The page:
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Louie takes the point, but it doesn’t just surrender. It fires the last shot of the war and misses, so they just call it off instead. Because while Louie ultimately apologizes to Kenny and concedes that of course fart jokes are funny, Louie is still Louie, and “The Road” is still “The Road.” The character realizes he doesn’t have to be so prickly and judgmental, but his point-of-view, the perspective animating his entire comedic universe, remains moody. We smash cut from Louie concluding their peace talks with his first shot from a bottle they’ve vowed to start and finish to Louie hugging a toilet. The scenario is ripe for some bodily function humor, especially when Kenny walks in needing to take a “pizza shit” and decides to use the toilet tank while Louie’s staring into the bowl. So he’s standing on the edge of the bathtub, his pants just below his butt, perched above the tank, and then he slips and falls. “Oh, shit. Oh, dude, man, I hit my head hard,” he says, as dark blood pools behind his head.

The manager’s response to Kenny’s death is to tell Louie, “I’m never hiring you again.” He walks off, and the camera slowly racks to his daughter, inches away from Louie just glaring at him. But then Louie slowly steps out of the way, like he’s trying not to wake a sleeping person or testing if the painting’s eyes will follow him, and she doesn’t move a millimeter. She wasn’t glaring. She’s just vacant. Louie’s out of the line of fire he was never really in in the first place.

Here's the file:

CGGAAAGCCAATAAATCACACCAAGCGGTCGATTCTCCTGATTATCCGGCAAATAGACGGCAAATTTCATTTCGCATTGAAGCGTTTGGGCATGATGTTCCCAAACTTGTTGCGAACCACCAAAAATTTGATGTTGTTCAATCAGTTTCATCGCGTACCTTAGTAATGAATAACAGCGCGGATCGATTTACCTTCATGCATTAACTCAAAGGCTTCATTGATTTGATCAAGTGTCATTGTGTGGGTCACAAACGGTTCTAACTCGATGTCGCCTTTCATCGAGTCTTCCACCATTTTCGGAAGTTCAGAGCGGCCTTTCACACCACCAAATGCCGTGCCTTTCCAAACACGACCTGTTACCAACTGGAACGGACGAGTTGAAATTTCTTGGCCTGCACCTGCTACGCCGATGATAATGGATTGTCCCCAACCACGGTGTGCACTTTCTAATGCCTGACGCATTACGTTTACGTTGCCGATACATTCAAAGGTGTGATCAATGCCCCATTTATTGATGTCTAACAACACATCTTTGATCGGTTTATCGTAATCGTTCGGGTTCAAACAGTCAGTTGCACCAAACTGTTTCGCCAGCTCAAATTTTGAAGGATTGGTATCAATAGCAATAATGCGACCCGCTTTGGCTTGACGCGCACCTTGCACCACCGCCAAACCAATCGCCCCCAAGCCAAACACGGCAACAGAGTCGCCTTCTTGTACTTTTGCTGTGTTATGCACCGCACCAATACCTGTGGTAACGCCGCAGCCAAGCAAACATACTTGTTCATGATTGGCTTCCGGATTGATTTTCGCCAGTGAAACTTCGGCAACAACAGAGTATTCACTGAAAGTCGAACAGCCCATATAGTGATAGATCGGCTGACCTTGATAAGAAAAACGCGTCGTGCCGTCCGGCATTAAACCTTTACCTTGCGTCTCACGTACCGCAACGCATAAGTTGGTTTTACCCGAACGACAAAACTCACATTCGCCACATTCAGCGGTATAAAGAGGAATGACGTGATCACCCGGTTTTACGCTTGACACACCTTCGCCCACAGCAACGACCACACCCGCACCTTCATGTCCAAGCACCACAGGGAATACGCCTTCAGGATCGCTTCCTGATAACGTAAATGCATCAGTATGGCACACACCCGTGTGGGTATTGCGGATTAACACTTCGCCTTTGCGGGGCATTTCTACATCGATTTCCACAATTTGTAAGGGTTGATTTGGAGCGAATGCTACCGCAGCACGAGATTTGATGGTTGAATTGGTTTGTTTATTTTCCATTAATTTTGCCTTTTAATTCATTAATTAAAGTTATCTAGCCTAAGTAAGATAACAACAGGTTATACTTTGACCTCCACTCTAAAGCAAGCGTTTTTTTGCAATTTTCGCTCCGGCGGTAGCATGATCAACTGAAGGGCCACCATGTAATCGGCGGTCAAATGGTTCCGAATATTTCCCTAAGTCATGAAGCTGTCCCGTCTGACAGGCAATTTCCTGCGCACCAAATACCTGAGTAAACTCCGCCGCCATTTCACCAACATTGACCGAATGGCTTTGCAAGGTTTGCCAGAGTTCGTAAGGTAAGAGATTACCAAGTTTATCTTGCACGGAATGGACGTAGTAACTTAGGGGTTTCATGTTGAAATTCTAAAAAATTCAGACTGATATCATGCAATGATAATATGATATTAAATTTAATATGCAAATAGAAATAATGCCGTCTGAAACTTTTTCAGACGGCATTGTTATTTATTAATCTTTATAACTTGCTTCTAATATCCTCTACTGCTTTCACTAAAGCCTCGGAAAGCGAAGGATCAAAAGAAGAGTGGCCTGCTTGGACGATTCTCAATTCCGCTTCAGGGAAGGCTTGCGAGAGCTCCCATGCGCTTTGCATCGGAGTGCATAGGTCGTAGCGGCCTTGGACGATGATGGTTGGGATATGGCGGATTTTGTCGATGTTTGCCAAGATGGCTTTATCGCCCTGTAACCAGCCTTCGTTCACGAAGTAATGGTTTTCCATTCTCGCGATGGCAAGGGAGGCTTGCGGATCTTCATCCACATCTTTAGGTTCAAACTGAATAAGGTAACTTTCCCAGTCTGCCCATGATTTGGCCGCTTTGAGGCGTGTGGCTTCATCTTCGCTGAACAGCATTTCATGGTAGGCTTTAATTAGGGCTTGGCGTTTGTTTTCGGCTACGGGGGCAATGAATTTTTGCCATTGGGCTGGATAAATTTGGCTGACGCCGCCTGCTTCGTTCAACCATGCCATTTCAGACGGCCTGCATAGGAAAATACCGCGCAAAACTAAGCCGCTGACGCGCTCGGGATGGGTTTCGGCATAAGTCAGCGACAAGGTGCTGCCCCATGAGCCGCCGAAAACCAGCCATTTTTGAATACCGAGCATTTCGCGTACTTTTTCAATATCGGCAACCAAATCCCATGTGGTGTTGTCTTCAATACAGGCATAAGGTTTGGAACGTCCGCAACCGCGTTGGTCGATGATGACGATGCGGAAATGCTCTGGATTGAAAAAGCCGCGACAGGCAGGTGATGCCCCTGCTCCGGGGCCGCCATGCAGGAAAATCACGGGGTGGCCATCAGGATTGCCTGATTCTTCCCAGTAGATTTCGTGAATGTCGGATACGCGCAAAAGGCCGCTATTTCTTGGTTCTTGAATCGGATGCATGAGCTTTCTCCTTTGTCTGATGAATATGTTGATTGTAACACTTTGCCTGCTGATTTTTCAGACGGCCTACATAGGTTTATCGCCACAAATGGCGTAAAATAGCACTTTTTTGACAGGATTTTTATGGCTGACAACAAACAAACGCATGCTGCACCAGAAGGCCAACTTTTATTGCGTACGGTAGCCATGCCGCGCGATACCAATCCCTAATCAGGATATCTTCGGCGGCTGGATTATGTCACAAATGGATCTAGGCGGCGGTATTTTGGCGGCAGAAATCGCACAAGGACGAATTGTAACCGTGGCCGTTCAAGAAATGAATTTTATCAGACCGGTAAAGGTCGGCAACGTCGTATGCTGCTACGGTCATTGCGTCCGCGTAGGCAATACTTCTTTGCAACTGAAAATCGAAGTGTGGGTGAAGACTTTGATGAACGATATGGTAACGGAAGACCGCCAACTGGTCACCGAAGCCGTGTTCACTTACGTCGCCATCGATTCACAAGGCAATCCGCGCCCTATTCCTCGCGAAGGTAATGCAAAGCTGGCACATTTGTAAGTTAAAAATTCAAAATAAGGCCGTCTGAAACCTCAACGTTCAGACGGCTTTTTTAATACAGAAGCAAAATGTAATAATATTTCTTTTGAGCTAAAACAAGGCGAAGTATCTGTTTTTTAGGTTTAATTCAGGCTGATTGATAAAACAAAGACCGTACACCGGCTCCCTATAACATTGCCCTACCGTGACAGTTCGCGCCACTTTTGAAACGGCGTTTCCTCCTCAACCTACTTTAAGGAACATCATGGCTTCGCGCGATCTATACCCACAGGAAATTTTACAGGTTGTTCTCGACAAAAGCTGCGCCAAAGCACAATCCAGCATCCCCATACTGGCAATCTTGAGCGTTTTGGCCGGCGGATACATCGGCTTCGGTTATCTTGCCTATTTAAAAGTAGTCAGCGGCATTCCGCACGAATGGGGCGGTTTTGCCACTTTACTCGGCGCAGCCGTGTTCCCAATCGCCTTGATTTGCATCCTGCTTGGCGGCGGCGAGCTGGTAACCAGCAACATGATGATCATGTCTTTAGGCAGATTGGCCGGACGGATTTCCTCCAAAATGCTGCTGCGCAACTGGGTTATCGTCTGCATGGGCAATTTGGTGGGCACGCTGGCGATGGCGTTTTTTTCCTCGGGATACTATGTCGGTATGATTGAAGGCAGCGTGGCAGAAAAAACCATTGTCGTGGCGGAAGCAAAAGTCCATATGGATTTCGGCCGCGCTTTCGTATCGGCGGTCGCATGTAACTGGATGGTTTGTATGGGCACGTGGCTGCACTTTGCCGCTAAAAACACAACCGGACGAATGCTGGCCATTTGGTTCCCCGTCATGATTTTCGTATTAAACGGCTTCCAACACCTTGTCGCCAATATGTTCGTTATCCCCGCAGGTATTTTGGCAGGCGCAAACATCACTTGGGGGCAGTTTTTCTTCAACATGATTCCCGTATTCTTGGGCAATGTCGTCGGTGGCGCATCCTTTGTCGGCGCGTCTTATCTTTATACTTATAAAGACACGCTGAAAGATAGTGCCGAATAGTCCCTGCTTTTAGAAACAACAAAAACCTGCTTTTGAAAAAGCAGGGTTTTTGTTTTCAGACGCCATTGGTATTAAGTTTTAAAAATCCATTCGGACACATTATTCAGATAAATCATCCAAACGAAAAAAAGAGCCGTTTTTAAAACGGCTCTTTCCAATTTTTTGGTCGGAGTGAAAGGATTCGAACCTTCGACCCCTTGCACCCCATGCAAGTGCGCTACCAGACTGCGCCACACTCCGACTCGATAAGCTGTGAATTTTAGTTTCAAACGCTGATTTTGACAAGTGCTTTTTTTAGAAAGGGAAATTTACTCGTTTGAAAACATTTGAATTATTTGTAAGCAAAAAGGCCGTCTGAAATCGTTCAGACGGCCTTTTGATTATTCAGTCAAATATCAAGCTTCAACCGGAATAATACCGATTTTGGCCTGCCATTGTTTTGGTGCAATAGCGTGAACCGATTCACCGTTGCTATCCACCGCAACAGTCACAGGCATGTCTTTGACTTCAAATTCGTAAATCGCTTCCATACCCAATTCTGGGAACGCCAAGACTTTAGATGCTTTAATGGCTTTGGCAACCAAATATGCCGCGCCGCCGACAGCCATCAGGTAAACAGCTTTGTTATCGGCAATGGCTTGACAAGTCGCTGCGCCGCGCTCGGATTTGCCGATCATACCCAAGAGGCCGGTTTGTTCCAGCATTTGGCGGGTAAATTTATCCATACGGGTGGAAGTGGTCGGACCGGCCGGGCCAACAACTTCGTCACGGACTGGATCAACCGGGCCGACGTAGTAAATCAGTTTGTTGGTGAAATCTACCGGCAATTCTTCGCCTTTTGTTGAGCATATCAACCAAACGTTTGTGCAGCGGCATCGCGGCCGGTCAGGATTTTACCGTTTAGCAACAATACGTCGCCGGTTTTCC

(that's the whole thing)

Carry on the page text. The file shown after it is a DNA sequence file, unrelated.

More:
“The Road Pt. 2” isn’t an endless fog like “Pt. 1.” There’s rising action, a strong climax, and life-and-death consequences in Louie and Kenny’s relationship. And where the brief detours at the airport contained some muted absurdities, Louie comes to life wandering around Oklahoma. It starts out typically: barren wintry trees, a luminous overcast sky, and just enough drizzle to be annoying but not enough to need an umbrella. Louie wanders into an open-air market, and he marvels at a violin player, and then he ducks into a tent emblazoned with the words, “Go Back In Time.” Inside he dresses up as a Civil War soldier for two women who wanted a man to complete their picture. It takes some begging—and a discordant shot/reverse shot back-and-forth—but once he steps out in uniform, he immediately falls into the part, dancing with both women and the photographer to the violin music that caught his ear. Louie is open to people and experiences. At the market he plays, dances, enjoys music, meets strangers, generally puts himself out there and has a good time doing it. It’s the sound of Kenny’s set that snaps him out of it.

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Stray observations:

  • April complains there are too many “sickies” downtown. “Like sick people?” She sighs. “No, forget it.” Eventually he gets her to tell him. “Mexicans.” Two things. First, see, Louie does make an effort, and second, it’s not Louie’s problem if he doesn’t want to make friends with people like her.
  • Nice to see Louie standing up for himself instead of being a doormat with boring clothes. When the manager threatens to fire him for not wearing a suit, Louie responds, “I guess you could, but I’m not gonna change how I dress.” But I grew tired of CK’s exaggerated pantomime expressions by the first commercial break.
  • Louie’s set begins, “I’m 47, which means I’m half-dead.”
  • The owner tells Louie that Kenny’s going to start following him in addition to opening, to keep the energy up at the end. “Do I get paid the same?” “Yep.” “Then I don’t care.” “You should.”
  • “Hey, don’t knock the fart jokes. Those are my babies.” Beat. “Those are my fart babies.” And that is how you milk a joke.